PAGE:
This was a joint press release from Ann Coffey and Paul Goggins, former member of Parliament for Wythenshawe and Sale East on 4th December 2013
Two senior Manchester MPs have won their fight for children in care to be able to stay with their foster families until their 21st birthday.
Ann Coffey, MP for Stockport and Paul Goggins, MP for Wythenshawe and Sale East – who both have backgrounds working with troubled young people as social workers before they entered Parliament – had campaigned against children being forced to leave home at 18.
They expressed their “delight” today that the Department for Education has said it will impose a legal duty on councils to provide financial support for those who want to stay longer with foster carers.
The average age for leaving home for children in the UK is 24 and yet every year hundreds of the most vulnerable children in the country are forced to leave foster care before they are 18.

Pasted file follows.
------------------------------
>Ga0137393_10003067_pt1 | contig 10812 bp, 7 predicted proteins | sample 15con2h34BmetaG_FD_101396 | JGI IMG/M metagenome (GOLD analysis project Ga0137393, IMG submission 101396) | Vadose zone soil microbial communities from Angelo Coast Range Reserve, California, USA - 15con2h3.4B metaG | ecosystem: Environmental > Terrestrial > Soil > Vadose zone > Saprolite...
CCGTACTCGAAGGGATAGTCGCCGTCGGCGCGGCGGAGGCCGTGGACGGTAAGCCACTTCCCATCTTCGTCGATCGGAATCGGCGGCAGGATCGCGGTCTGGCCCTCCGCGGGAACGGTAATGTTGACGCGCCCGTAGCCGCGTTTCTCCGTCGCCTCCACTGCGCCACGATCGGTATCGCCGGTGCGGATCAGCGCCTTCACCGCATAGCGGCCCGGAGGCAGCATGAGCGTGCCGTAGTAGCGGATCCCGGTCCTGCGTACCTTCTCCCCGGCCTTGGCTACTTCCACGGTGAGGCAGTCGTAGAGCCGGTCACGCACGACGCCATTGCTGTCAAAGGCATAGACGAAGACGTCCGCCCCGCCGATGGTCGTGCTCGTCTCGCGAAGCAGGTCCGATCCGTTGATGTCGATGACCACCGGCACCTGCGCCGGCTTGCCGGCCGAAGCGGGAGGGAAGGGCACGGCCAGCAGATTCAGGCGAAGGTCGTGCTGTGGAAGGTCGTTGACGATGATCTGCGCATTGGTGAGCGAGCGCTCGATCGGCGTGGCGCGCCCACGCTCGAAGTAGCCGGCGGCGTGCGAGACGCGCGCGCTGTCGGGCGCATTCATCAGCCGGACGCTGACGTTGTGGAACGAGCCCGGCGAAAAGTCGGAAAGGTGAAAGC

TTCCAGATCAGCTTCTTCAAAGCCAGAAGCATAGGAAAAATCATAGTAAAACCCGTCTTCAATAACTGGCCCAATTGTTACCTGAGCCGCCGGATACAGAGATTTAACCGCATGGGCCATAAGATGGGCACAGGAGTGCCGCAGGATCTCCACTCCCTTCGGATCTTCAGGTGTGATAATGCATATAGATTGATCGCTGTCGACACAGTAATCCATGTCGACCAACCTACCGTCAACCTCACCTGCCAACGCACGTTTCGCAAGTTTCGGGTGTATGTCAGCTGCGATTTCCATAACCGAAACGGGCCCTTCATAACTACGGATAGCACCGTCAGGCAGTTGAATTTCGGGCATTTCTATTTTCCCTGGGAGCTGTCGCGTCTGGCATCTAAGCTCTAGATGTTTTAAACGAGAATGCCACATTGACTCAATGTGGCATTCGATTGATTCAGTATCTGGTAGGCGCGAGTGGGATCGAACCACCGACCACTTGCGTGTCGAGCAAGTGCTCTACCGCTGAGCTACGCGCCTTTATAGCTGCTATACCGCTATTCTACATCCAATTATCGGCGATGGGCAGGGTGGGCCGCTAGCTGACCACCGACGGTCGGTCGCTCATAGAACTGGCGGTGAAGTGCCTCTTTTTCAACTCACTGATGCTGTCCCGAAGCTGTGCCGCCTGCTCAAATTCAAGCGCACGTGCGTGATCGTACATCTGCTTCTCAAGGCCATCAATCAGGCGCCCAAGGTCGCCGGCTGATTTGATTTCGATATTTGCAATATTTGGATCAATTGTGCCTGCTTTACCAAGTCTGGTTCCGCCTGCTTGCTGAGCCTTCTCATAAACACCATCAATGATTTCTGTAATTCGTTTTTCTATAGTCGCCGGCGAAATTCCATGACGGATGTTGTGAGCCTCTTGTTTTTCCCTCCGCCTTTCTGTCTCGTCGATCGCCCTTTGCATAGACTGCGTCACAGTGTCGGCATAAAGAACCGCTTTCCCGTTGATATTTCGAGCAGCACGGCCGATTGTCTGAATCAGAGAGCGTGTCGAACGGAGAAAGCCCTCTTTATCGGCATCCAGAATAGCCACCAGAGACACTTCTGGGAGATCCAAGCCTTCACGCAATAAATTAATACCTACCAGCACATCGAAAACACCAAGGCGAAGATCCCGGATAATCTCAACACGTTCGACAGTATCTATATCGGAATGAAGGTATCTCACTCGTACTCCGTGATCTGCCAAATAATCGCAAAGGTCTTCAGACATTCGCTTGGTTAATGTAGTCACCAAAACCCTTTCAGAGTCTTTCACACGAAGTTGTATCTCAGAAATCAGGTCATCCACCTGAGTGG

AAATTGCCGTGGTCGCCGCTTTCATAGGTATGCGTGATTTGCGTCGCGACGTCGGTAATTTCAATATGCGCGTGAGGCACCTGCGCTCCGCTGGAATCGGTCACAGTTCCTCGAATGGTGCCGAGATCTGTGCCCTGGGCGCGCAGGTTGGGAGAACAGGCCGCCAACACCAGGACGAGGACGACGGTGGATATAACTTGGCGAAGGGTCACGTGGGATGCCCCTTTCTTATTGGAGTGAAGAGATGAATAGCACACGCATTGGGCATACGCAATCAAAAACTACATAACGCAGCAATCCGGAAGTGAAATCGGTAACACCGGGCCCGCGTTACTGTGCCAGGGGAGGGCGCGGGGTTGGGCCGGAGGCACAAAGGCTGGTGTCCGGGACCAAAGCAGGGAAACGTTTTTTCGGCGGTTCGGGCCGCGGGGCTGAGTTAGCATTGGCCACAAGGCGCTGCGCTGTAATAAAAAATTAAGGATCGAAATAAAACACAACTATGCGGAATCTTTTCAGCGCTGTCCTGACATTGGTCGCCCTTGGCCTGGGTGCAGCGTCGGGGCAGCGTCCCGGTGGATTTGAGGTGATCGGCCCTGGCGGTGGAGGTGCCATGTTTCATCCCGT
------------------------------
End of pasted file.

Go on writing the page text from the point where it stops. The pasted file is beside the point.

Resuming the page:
The MPs had argued that many of those young people are not ready to make their own way in the world and become homeless, or get involved in drink and drugs, suffer depression and can become targets for sexual groomers and predators, if they leave care too early.
Ann Coffey, who is the chair of the All Party Group for Runaway and Missing Children and Adults, said:
“This will make a fantastic difference to the lives of these young people. It was not right that children in care were being thrown out before they were at 18 regardless of their vulnerability. “
Paul Goggins, who is secretary of the All Party Group on Poverty, said:
“This gives young people greater choice and flexibility about when is the right time for them to move on. We all have a responsibility to make sure that young people in care get the support they need. When a troubled teenager finds love and stability in a foster family it is cruel and short sighted to force them to leave at 17. Allowing them to stay with their foster carers until at least 21 is a step in the right direction”.